6. In another sense, God does send people to hell, and all his ways are true and righteous altogether

Who are we, in any case, Greear asks, to tell God how to run his creation? “As Paul says in Romans 9, who are we—as mere lumps of clay—to answer back to the divine potter?” But in Romans 9 Paul addresses the hypothetical Jew who objects to the proposition that “not all who are descended from Israel belong to Israel” (9:6). It is for YHWH to decide how he will remain faithful to his promise to Abraham. The potter has the right to destroy the pot that he has made in order to demonstrate his mercy towards those whom he has called, including Gentiles (9:22-23). It is only as a consequence of the judgment against rebellious Israel—the judgment of Gehenna which Jesus had predicted—that Gentiles may be called “sons of the living God” (23-26). So, yes, God reserves the right to judge his people and have mercy on his people, but this has nothing to do with hell.

7. It’s not enough for God to take us out of hell; he must take hell out of us

“Some people see a problem in using hell as a way of coercing people to submit to Christianity”—and God agrees. So if people begin with a fear of hell, Greear holds, they must still learn to love and trust God. They won’t enjoy heaven very much otherwise. They won’t fit in.

Again, the argument tells us nothing about hell, but it highlights what is perhaps the core theological problem with this whole way of thinking—it is grounded in and perpetuates the view that Christianity is a religion of personal salvation, that it is all about getting people out of hell and into heaven.

Here we have one of the fundamental corrections that modern evangelicalism needs to make if it is to maintain any legitimacy as a biblical movement.

The object of the exercise is not to get people to heaven. It is to preserve the integrity and effectiveness of a new creation people in the world. In the biblical story, judgment and salvation are operative for the most part historically. A people is judged, a people is saved, nations are judged. The church subsequently—for complex reasons, not all of them bad—rewrote the corporate narrative around the individual and his or her personal spiritual interests. It has worked up to a point, but for the sake of both theological integrity and missional credibility, I think we now have to reinstate the historical grounding of the biblical narrative. Among other things, that means ditching the unbiblical doctrine of hell.

Image of Hell and Heaven in Narrative Perspective

On Amazon (US):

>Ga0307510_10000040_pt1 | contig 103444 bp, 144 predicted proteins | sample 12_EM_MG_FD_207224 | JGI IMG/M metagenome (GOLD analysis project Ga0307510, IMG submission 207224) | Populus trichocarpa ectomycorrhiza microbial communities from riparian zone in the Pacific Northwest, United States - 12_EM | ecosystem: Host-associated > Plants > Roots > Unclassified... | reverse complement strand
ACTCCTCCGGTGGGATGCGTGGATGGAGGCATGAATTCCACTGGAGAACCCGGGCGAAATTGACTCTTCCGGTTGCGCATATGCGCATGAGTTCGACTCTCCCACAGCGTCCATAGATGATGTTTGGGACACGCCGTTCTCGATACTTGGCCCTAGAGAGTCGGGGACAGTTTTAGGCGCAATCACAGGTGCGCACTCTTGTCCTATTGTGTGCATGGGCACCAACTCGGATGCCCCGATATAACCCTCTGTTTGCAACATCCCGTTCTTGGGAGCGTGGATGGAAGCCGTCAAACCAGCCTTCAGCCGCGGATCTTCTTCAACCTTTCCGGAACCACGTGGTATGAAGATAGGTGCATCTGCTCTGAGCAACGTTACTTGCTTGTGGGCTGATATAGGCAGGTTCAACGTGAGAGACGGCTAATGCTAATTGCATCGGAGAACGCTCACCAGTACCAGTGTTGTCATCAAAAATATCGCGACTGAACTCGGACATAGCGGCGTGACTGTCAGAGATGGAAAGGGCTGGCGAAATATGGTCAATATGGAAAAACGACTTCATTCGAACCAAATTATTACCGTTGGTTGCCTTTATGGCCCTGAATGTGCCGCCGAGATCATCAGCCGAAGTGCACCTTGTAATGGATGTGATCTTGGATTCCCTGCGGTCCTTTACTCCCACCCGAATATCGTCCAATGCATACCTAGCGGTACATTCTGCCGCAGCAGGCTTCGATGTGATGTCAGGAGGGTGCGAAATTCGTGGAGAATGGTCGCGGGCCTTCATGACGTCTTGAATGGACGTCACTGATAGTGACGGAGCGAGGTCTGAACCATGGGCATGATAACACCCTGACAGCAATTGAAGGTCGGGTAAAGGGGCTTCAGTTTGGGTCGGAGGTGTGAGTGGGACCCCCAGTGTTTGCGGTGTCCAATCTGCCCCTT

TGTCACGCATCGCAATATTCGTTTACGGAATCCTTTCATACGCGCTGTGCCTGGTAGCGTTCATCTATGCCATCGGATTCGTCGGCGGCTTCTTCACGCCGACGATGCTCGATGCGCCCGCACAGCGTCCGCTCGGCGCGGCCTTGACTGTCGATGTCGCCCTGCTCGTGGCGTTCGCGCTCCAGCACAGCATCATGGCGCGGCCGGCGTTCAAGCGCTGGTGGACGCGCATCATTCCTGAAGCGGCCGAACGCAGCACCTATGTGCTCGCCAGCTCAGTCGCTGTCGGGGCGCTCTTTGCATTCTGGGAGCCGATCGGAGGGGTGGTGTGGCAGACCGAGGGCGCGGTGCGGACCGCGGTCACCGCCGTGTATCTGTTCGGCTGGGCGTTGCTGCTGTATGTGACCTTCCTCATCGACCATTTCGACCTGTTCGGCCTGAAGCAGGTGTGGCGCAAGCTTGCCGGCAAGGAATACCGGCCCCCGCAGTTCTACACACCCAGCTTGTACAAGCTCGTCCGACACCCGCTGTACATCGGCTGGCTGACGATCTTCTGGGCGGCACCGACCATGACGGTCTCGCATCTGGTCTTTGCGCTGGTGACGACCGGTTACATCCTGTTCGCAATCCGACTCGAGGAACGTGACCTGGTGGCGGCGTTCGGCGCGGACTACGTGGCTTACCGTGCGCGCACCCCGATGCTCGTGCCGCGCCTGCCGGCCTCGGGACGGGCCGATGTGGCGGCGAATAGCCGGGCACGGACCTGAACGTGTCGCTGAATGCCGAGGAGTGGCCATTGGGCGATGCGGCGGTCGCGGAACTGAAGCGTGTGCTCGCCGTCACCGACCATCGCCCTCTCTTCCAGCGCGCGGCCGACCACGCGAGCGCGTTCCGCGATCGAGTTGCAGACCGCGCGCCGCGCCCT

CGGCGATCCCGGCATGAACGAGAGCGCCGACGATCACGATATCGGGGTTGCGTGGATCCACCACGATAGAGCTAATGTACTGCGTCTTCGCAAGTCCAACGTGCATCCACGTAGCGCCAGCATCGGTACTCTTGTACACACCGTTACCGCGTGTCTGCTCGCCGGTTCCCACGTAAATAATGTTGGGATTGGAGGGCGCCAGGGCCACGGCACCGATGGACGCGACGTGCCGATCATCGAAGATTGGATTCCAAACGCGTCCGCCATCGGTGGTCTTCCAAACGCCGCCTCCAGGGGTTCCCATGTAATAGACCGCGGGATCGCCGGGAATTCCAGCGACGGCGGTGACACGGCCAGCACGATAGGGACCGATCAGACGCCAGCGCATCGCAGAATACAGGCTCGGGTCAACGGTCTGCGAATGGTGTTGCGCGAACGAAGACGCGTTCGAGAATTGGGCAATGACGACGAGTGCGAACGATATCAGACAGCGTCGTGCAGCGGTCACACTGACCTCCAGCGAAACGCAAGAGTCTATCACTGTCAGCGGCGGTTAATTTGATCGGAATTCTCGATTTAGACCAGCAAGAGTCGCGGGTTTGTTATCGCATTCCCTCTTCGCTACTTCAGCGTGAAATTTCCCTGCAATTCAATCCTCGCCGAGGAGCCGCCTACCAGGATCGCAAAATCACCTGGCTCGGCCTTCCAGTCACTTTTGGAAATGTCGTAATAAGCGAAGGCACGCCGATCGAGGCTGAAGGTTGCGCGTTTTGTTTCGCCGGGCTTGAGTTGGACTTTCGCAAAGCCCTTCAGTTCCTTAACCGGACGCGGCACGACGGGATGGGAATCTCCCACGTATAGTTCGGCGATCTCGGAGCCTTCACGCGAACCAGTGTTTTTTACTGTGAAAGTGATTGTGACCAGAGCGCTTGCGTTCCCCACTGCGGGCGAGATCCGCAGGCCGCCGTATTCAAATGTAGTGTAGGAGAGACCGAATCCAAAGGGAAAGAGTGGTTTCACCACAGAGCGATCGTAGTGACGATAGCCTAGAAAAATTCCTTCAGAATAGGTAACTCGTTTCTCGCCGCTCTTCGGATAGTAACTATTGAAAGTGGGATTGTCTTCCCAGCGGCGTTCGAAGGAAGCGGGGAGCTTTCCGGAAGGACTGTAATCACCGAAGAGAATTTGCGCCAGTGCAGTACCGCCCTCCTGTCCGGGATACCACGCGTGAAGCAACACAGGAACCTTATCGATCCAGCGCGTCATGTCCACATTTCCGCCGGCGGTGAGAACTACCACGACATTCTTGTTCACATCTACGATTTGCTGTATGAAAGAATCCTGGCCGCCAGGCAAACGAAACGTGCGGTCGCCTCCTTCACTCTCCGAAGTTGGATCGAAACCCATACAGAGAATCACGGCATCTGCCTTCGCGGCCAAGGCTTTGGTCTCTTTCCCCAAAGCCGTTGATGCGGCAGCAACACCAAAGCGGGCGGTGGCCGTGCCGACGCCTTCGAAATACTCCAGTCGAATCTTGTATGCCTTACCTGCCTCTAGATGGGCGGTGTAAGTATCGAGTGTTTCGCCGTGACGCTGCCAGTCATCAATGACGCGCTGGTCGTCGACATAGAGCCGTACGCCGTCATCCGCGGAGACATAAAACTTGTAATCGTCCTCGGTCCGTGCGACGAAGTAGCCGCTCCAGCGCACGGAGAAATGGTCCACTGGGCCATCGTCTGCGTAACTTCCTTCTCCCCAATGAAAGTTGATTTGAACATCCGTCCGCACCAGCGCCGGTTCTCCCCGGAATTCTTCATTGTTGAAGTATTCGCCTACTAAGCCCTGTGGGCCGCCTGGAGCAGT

Andrew Perriman
CreateSpace Independent Publishing Platform (2012), Paperback, 148 pages, $9.95

Comments

Good stuff, Andrew. A phrase that has come to irritate me very much is ‘never-dying soul’. That may be current only among Strict & Particular Baptists, but it grates whenever I hear it (which is rare these days). Such people are big fans of the inerrant KJV, which, oddly enough, says, ‘The soul that sinneth, it shall die.’ Ah well. I’m trubled by the whole hell argument, which means that in the final analysis God has lost: there will be souls (ahem) who remain eternally impervious to divine love. I know little about Rob Bell, but I think his title, ‘Love Wins’ just about nails it. None of this, of course, is exegetically derived, but there are hints, or maybe even stronger than hints. I acknowledge that Paul’s assertion to the Philippians that every knee shall bow to Jesus and every tongue confess him lord (Caesar) needs be seen within its narrative context, and so can’t be directly applied as a general statement of truth. However, there seems to be an implied universalism, as with the Abrahamic covenant and so many gentilic-blessing statements in Isaiah, etc. So far, then, I am a hopeful universalist. I find it difficult to see the biblical creator as producing a large cast of disposable extras.

John, I understand the sentiment, but I’m afraid my view is that universalism fundamentally misconstrues the biblical narrative—and also does its bit to perpetuate the excessive emphasis on personal salvation. Sorry. It seems to me that the basic paradigm is precisely the Abrahamic one: a people called to exist amidst the nations as the recipient and mediator of the creational blessing. It’s a chosen people for the simple reason that most people in the world don’t want to be part of it. Judgment and salvation are part of the story of that people. We have some modern human rights based notion that everyone is entitled to be saved, but biblically speaking resurrection (rather than “going to heaven”) is exceptional—the gift of God to a loyal people. That’s how I see it, at least.

Andrew,

It does seem that the narrative concludes in Revelation with God’s covenant people ruling over the Nations that enter the new creation for healing. This scene opens the door for some type of universalism. (Revelation 22)

This came up before—almost exactly three years ago. I have some sympathy for the argument.

Unfortunately, Phil, that can’t be viewed outside the US. Is it this? I had rather hoped to keep the level of debate up a notch or two, though.

Sadly, no. It’s the one where Bart and Lisa learn about Hell in Sunday School, and in the car, Marge asks what they learned about:

Marge: So, what did you children learn about today?
Bart: Hell.
Homer: Bart!
Bart: Well, that’s what we learned about. I sure as hell can’t tell you we learned about hell unless I say “hell,” can I?
Homer: Eh, The lad has a point.
Bart: Hell, yes!
Marge: Bart!
Bart: (Singing) Hell, hell, hell, hell, hell, hell, hell, hell, hell, hell, hell, hell, hell.
Marge: Bart, you’re no longer in Sunday school. Don’t swear!